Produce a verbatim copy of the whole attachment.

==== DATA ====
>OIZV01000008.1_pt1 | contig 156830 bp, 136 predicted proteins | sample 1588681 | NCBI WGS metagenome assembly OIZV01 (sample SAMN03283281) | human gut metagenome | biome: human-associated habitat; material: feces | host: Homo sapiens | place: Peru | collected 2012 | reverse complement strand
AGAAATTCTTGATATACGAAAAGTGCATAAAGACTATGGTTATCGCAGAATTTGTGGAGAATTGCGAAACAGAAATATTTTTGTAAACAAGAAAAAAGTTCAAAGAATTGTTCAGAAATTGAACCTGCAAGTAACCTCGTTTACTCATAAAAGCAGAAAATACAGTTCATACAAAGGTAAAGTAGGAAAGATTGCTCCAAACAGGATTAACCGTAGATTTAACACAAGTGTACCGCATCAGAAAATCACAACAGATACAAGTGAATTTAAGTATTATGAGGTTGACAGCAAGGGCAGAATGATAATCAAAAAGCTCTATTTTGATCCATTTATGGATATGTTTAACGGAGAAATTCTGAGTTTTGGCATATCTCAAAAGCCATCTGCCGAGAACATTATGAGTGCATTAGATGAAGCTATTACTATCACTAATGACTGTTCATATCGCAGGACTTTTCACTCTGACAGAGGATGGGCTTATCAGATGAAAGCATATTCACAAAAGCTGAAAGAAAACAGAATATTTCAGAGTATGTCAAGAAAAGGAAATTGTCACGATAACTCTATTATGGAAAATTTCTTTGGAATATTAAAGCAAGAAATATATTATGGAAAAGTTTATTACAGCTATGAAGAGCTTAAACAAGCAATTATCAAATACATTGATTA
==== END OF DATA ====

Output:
>OIZV01000008.1_pt1 | contig 156830 bp, 136 predicted proteins | sample 1588681 | NCBI WGS metagenome assembly OIZV01 (sample SAMN03283281) | human gut metagenome | biome: human-associated habitat; material: feces | host: Homo sapiens | place: Peru | collected 2012 | reverse complement strand
AGAAATTCTTGATATACGAAAAGTGCATAAAGACTATGGTTATCGCAGAATTTGTGGAGAATTGCGAAACAGAAATATTTTTGTAAACAAGAAAAAAGTTCAAAGAATTGTTCAGAAATTGAACCTGCAAGTAACCTCGTTTACTCATAAAAGCAGAAAATACAGTTCATACAAAGGTAAAGTAGGAAAGATTGCTCCAAACAGGATTAACCGTAGATTTAACACAAGTGTACCGCATCAGAAAATCACAACAGATACAAGTGAATTTAAGTATTATGAGGTTGACAGCAAGGGCAGAATGATAATCAAAAAGCTCTATTTTGATCCATTTATGGATATGTTTAACGGAGAAATTCTGAGTTTTGGCATATCTCAAAAGCCATCTGCCGAGAACATTATGAGTGCATTAGATGAAGCTATTACTATCACTAATGACTGTTCATATCGCAGGACTTTTCACTCTGACAGAGGATGGGCTTATCAGATGAAAGCATATTCACAAAAGCTGAAAGAAAACAGAATATTTCAGAGTATGTCAAGAAAAGGAAATTGTCACGATAACTCTATTATGGAAAATTTCTTTGGAATATTAAAGCAAGAAATATATTATGGAAAAGTTTATTACAGCTATGAAGAGCTTAAACAAGCAATTATCAAATACATTGATTA